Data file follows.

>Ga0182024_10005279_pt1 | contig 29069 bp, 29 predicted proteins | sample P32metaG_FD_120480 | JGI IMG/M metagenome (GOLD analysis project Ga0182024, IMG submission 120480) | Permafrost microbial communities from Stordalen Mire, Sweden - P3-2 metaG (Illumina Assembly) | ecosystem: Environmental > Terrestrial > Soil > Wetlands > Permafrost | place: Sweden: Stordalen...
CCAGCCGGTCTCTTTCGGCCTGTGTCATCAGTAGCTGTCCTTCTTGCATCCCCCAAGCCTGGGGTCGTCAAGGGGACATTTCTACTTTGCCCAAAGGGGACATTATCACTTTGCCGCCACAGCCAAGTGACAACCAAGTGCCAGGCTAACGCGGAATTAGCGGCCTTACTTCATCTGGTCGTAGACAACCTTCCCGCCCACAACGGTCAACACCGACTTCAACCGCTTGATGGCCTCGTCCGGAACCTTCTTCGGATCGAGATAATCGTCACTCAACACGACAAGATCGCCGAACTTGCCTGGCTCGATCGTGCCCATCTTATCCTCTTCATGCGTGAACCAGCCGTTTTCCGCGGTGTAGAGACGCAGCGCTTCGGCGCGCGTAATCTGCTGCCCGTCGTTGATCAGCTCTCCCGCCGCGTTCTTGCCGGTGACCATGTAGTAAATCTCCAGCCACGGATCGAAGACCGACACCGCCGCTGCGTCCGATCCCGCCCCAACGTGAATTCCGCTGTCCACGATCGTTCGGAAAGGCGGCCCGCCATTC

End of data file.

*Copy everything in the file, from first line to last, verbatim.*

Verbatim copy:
>Ga0182024_10005279_pt1 | contig 29069 bp, 29 predicted proteins | sample P32metaG_FD_120480 | JGI IMG/M metagenome (GOLD analysis project Ga0182024, IMG submission 120480) | Permafrost microbial communities from Stordalen Mire, Sweden - P3-2 metaG (Illumina Assembly) | ecosystem: Environmental > Terrestrial > Soil > Wetlands > Permafrost | place: Sweden: Stordalen...
CCAGCCGGTCTCTTTCGGCCTGTGTCATCAGTAGCTGTCCTTCTTGCATCCCCCAAGCCTGGGGTCGTCAAGGGGACATTTCTACTTTGCCCAAAGGGGACATTATCACTTTGCCGCCACAGCCAAGTGACAACCAAGTGCCAGGCTAACGCGGAATTAGCGGCCTTACTTCATCTGGTCGTAGACAACCTTCCCGCCCACAACGGTCAACACCGACTTCAACCGCTTGATGGCCTCGTCCGGAACCTTCTTCGGATCGAGATAATCGTCACTCAACACGACAAGATCGCCGAACTTGCCTGGCTCGATCGTGCCCATCTTATCCTCTTCATGCGTGAACCAGCCGTTTTCCGCGGTGTAGAGACGCAGCGCTTCGGCGCGCGTAATCTGCTGCCCGTCGTTGATCAGCTCTCCCGCCGCGTTCTTGCCGGTGACCATGTAGTAAATCTCCAGCCACGGATCGAAGACCGACACCGCCGCTGCGTCCGATCCCGCCCCAACGTGAATTCCGCTGTCCACGATCGTTCGGAAAGGCGGCCCGCCATTC